When I began writing “Excellent Sheep,” I was inspired by two sheep-related musical ideas. The first was the iconic 1969 piece “Les Moutons de Panurge,” by Frederic Rzewski, in which the musicians are instructed to play in unison but piece gradually becomes rhythmically complicated enough that it will almost inevitably come apart, like sheep getting lost. The second was the phenomenon of a Shepard tone, in which glissandi overlap in such a way to create an aural illusion of a constantly descending glissando, similar to an Escher staircase.
While searching for a sheep-related title, I recalled the book “Excellent Sheep” by William Deresiewicz. The premise of this book is that in the field of higher education, competition for elite opportunities leads students to pad their resumes to the point of diminishing returns and at the expense of deeper reflection and creativity. I have felt these same pressures as a composer and college professor, that the externally-imposed need to constantly be productive can inhibit deeper growth.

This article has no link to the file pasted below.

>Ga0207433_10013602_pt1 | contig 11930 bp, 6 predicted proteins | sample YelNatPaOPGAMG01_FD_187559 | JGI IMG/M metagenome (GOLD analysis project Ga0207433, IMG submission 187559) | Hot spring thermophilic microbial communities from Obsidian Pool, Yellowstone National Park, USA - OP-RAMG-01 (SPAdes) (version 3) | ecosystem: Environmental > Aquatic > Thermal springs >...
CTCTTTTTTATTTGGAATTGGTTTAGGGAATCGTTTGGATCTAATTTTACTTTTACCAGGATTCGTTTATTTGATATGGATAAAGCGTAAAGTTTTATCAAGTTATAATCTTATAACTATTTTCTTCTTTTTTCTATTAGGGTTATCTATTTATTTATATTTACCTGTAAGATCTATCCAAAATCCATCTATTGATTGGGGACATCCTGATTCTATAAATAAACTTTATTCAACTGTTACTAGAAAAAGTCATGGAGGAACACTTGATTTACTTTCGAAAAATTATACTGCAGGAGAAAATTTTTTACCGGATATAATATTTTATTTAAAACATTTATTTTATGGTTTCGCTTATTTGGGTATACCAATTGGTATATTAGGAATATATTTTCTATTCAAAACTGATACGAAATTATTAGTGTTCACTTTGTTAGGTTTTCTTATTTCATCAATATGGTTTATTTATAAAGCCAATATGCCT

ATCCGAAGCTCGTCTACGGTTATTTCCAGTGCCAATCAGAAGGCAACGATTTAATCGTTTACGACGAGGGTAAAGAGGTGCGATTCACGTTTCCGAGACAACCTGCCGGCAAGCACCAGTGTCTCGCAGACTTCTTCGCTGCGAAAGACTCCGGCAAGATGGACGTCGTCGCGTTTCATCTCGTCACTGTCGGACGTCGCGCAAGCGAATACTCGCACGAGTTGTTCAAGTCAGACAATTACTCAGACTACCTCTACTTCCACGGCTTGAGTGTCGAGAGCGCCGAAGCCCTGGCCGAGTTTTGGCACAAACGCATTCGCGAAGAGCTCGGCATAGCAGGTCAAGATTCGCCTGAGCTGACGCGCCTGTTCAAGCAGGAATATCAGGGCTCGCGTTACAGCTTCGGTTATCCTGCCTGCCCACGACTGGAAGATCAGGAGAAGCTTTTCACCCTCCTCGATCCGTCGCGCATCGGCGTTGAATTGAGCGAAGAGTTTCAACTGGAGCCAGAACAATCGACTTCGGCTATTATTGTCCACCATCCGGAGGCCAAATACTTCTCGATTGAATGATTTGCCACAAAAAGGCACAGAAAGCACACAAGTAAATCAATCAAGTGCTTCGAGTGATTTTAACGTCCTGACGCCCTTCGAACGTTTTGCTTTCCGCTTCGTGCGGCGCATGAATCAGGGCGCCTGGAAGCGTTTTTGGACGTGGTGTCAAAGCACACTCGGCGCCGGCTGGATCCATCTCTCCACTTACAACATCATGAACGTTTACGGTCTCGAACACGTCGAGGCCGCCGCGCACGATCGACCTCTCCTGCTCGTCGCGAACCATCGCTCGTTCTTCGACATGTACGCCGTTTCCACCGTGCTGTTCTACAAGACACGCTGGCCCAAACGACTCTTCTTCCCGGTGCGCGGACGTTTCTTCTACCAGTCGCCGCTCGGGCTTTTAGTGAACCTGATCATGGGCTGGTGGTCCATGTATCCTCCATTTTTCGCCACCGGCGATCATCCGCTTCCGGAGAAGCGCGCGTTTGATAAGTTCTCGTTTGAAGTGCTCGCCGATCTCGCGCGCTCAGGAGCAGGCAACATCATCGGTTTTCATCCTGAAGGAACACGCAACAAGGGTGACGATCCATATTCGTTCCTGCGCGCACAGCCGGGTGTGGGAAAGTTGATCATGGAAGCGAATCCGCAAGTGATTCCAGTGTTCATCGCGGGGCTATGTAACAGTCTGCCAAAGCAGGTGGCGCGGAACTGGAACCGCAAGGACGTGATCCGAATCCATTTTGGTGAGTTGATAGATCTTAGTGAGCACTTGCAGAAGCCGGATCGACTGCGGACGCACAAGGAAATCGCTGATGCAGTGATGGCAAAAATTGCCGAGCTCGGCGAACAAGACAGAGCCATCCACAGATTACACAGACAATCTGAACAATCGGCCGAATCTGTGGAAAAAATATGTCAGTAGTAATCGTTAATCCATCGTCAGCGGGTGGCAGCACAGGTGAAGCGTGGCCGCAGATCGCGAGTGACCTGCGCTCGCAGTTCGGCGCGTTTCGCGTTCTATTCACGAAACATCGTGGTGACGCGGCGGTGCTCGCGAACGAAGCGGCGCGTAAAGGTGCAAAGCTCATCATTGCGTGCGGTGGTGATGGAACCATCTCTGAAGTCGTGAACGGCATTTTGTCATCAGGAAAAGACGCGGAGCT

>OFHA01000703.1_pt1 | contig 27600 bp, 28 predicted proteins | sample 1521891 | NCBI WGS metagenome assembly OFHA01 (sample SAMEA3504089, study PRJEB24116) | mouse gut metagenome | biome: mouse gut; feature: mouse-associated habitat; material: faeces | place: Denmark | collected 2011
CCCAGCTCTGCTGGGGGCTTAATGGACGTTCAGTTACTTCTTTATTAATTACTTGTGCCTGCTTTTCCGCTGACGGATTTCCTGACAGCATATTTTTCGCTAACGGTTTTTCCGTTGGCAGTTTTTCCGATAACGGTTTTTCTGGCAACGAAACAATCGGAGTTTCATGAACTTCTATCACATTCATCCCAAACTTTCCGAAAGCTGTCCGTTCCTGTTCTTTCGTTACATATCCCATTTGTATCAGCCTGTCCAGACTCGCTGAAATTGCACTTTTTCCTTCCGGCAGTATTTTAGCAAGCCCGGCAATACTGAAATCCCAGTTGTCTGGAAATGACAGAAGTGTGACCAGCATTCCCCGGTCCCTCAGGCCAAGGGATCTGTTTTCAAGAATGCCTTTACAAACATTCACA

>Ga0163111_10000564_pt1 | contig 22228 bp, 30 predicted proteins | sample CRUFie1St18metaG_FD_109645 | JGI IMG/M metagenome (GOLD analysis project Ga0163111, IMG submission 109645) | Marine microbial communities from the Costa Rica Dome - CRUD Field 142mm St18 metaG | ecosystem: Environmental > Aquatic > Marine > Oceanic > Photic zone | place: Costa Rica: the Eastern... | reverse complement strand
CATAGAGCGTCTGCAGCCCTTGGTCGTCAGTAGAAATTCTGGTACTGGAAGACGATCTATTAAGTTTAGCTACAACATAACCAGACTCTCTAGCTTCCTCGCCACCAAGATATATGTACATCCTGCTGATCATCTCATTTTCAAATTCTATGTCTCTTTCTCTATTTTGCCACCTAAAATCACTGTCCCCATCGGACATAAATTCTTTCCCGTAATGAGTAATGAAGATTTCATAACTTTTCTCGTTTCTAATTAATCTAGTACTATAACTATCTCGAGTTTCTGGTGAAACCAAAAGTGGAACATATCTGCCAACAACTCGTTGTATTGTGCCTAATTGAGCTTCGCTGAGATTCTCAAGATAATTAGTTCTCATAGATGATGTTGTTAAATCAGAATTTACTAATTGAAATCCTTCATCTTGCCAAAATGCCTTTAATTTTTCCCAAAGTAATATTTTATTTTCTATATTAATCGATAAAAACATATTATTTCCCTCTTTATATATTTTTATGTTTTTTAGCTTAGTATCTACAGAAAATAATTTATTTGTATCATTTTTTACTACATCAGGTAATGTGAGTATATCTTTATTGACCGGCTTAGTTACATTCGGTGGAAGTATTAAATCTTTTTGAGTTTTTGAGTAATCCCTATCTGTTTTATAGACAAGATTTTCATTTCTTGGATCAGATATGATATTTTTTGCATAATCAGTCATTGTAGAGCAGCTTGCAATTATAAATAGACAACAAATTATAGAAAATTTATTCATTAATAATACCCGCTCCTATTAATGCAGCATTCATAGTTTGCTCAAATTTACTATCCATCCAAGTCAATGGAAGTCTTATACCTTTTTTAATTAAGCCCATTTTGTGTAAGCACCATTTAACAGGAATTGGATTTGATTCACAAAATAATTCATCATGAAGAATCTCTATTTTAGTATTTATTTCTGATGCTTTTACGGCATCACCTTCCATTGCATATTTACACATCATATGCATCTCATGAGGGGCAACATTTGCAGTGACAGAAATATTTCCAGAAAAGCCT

With these thoughts in mind, “Excellent Sheep” veers between varying degrees of unison and rhythmic instability. The players come together only to fall apart again – the descending chromatic Shepard tones overlap creating ever more instability before re-aligning in lockstep.
“Excellent Sheep” was commissioned by National Sawdust, as a result of an Honorable Mention in the 2018 Hildegard competition.